I love how some stories get passed down through the generations. My mom used to tell my sister and me about how when she was a kid, she could walk to a shop and buy candy bars for a nickel (a full-sized candy bar, none of this “fun size” nonsense). I have told my kids that my sister and I used to walk to the Landhope Farms store just outside the borough of West Chester and get candy bars for 25 cents. My kids walk to that same store now (although it is no longer a Landhope) and the candy bars are $1.
(My oldest son, by the way, had a bus route that picked him up at the top of our hill-side neighborhood, but dropped him off at the bottom of the neighborhood. And so, he will be able to tell his children truthfully that he walked uphill both ways. Sometimes in the snow.)
The candy bar stories are background context to illustrate something that has been staring us right in the face: By any measure, the economy is doing great.
It would have been hard to ignore the rampant inflation that was the feature of almost every news story and shopping trip in 2021 and 2022. That inflation had a real impact on our ability to make purchases. Even while wages were growing at a sharp rate, inflation was outpacing that growth, reducing our actual purchasing power, or “real wages”.
Then, in the second half of 2022, inflation cooled but wages continued to grow. Real wages are now higher than they were before the pandemic.
This has not stopped us from suffering from some kind of collective myopia. Even while polls show that most people feel that they are personally doing well, these same people believe that the economy as a whole is doing poorly.
But the thing is: We are the economy. Each of us.
For some reason, we believe that bad things are happening elsewhere. For instance, very few voters believed that there were problems with their local elections in 2020, but a lot of people believed that something was wrong with the 2020 election somewhere else in spite of all the unsuccessful court cases, recounts, and “forensic audits”.
Let’s look at some economic data.
As of September, the unemployment rate in Chester County was 2.3%. That’s the lowest it has been since Bill Clinton was president. That’s the fourth lowest it has been since before Reagan. The story is pretty much the same in Mongomery County (2.6%), Delaware County (2.9%), Bucks (2.7%), Berks (3.2%), and while the 4.1% rate in Philadelphia is higher than the collar counties, that is the second lowest it has been in Philly since 1990.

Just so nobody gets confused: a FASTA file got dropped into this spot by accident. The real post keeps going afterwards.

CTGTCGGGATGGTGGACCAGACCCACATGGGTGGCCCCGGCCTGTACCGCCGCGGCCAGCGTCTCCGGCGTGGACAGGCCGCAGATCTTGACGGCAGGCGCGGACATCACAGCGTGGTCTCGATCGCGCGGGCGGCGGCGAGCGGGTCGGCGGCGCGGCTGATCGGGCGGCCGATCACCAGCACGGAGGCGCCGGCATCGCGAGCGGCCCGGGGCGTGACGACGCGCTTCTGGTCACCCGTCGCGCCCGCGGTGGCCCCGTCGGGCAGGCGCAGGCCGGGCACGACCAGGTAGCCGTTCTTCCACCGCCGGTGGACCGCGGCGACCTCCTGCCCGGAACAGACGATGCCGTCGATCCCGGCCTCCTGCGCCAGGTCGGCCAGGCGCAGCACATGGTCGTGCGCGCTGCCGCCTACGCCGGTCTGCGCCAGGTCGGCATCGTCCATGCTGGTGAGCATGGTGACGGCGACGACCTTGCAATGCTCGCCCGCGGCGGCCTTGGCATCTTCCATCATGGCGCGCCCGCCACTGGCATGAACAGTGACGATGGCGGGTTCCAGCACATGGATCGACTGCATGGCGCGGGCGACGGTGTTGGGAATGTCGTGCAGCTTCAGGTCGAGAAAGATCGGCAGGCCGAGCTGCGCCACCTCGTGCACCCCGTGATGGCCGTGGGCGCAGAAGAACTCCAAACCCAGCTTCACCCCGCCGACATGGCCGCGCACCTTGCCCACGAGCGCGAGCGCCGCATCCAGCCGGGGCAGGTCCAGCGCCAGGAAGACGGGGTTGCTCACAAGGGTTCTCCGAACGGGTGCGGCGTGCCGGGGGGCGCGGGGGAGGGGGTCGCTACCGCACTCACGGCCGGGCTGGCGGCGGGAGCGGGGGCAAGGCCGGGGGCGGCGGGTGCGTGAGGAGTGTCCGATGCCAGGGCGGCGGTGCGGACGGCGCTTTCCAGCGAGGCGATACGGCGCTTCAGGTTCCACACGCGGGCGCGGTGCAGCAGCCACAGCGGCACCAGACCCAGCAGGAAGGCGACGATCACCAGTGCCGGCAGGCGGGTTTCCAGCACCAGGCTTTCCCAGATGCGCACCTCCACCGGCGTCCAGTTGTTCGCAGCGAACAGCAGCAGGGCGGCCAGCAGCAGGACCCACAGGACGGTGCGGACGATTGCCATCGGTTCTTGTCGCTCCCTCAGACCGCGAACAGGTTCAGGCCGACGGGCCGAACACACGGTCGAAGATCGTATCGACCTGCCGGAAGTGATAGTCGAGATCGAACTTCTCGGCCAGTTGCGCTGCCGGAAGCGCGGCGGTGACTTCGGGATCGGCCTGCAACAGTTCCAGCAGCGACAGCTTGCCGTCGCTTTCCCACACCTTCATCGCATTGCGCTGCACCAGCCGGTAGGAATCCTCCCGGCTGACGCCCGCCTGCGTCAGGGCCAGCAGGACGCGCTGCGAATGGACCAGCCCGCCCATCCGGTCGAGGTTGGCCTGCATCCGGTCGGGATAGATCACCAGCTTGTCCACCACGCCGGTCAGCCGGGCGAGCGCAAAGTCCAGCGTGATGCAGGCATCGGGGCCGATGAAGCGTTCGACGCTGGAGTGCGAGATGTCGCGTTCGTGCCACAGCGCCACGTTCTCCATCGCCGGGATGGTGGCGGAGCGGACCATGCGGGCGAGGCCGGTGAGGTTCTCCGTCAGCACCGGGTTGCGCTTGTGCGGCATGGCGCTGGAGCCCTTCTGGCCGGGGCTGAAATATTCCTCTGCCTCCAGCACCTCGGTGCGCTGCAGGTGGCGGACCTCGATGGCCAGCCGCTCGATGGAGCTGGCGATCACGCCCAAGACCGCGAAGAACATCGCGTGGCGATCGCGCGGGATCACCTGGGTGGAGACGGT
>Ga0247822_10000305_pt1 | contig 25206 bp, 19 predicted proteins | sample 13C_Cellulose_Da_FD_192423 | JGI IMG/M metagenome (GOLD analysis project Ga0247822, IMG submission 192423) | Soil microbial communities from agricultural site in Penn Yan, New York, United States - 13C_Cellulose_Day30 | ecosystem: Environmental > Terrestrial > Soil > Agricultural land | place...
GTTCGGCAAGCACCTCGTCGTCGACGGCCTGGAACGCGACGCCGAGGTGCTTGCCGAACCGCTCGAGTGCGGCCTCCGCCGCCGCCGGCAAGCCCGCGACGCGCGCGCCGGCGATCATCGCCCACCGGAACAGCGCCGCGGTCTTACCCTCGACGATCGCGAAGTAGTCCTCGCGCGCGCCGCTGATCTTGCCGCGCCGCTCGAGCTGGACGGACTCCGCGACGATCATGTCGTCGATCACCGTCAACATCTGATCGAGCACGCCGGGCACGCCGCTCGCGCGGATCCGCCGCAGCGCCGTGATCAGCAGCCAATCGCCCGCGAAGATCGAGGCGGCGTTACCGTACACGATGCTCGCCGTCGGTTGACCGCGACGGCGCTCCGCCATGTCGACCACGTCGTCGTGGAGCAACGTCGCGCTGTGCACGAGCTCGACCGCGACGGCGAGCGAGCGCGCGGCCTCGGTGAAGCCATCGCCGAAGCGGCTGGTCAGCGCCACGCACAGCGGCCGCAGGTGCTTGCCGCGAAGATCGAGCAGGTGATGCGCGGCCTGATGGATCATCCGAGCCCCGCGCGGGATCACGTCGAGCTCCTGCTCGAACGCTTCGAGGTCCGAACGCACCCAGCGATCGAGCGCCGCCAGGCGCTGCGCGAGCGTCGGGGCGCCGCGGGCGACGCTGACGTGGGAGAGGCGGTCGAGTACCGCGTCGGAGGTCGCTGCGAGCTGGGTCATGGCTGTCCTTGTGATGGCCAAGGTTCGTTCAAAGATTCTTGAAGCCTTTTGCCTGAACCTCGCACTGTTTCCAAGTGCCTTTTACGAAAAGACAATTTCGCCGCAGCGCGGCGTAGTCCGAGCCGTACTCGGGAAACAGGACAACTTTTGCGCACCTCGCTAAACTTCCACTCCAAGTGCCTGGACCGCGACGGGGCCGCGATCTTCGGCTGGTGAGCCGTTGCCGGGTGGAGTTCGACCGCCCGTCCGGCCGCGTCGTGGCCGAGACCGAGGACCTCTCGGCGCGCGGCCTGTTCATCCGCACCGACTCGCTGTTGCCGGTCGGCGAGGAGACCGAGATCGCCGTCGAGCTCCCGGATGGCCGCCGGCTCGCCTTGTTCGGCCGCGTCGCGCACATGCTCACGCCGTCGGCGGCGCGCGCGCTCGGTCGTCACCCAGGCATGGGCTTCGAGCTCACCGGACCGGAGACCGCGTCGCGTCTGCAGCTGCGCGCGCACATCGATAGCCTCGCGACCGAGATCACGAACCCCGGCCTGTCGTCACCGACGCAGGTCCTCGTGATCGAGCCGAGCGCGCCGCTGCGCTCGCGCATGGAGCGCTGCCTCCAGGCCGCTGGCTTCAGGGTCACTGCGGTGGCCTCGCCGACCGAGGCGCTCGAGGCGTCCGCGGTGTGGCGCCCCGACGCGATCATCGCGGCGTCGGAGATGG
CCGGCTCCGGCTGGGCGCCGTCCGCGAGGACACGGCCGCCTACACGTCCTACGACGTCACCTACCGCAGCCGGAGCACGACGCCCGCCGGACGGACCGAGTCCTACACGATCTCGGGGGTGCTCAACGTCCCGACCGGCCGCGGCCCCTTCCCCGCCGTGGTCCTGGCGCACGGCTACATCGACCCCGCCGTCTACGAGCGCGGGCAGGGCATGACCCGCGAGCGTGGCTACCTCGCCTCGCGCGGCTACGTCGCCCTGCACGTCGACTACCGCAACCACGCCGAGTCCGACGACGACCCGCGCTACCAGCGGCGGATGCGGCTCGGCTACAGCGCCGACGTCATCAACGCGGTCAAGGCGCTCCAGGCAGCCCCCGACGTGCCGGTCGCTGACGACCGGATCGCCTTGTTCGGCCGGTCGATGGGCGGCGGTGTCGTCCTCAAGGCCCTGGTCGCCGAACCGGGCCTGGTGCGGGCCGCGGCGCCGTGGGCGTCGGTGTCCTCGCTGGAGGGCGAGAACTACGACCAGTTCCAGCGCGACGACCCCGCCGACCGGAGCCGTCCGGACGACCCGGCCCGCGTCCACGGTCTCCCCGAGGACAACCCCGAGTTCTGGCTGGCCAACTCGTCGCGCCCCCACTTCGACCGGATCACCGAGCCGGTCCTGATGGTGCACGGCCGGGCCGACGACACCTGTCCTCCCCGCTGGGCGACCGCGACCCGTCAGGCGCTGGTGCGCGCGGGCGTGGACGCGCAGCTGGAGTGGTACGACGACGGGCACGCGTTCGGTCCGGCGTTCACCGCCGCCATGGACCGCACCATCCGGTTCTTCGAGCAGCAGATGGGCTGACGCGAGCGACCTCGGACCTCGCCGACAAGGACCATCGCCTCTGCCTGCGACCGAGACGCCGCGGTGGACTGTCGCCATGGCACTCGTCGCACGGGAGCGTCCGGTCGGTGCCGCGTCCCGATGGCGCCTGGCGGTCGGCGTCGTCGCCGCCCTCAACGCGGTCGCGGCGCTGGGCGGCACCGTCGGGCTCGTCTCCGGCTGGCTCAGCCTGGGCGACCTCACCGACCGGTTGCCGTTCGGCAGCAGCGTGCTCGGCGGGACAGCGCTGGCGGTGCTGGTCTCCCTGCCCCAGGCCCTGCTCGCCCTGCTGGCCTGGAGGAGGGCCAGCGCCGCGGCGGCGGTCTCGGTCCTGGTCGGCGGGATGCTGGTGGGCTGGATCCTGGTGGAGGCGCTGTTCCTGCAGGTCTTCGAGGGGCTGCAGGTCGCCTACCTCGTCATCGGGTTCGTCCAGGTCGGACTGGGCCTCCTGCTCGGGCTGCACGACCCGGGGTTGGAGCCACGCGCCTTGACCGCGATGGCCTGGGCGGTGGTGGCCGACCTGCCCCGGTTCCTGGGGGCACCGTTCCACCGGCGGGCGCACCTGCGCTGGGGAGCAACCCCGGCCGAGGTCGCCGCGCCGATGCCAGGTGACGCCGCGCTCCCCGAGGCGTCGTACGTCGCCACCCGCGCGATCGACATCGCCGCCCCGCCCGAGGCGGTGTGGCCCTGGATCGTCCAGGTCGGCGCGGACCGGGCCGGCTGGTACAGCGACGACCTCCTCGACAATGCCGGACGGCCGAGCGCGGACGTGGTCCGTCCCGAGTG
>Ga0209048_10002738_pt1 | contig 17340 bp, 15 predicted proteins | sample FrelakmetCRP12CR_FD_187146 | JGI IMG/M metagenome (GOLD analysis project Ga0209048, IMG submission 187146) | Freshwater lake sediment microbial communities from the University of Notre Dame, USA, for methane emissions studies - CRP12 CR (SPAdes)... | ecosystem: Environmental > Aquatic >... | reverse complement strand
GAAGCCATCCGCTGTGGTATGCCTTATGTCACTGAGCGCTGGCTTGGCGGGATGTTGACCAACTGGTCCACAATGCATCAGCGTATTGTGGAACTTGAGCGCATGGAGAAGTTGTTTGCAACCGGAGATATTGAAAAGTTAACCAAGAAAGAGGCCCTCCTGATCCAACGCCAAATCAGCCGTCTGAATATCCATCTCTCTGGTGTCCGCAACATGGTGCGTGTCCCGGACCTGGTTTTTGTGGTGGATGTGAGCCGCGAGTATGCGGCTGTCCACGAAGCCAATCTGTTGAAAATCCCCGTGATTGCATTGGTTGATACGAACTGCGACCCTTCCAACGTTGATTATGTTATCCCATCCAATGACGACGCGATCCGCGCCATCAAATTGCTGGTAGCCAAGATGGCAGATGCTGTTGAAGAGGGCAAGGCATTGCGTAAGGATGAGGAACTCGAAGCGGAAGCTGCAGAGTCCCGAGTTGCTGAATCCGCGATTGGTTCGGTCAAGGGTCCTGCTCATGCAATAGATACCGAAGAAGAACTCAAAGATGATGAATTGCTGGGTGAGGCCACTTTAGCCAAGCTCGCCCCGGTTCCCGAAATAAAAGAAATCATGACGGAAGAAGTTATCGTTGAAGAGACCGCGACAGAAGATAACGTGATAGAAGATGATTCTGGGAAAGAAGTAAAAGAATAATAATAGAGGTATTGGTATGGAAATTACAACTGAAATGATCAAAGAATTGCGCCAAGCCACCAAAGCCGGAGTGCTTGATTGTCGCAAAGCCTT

It is tempting to think that we live in a special area — because, let’s be honest, we do — but in terms of this data, we are not alone. The Pennsylvania unemployment rate (3.5%) is the lowest it has been since before the 1980s. At a national level, the rate is 3.9%, which is higher than it was right before the pandemic (3.5%) but still the third lowest it has been since 1969.
Real wage growth is not only up, nationally, but it is up most among lower- and middle-income earners.
The 2023 Christmas shopping season is off to a tremendous start, with retailers posting record sales. Spending more than ever on Christmas is not the typical behavior of a country with a struggling economy.
Inflation is down to 3.5% and falling, which is still higher than the Federal Reserve’s goal of 2%, but lower than it was during most of the Reagan and G.H.W. Bush administrations.
So I think back to my mom telling us about nickel candy bars, and me telling my kids about 25-cent candy bars. Inflation has always been there. Sure, in the last couple of years, we took a real pounding. But when inflation cools, prices don’t go down. That is part of how our economy has always worked. That is why old people can tell stories like these.
The economy that Obama and Trump were so proud of has, in fact, returned. Just as before, it is not perfect, but the real failure of Bidenomics is not in the data. The real failure is our collective inability to believe that things are going well.
Will Wood is a small business owner, veteran, and half-decent runner. He lives, works, and writes in West Chester.
Source: Berkshire mont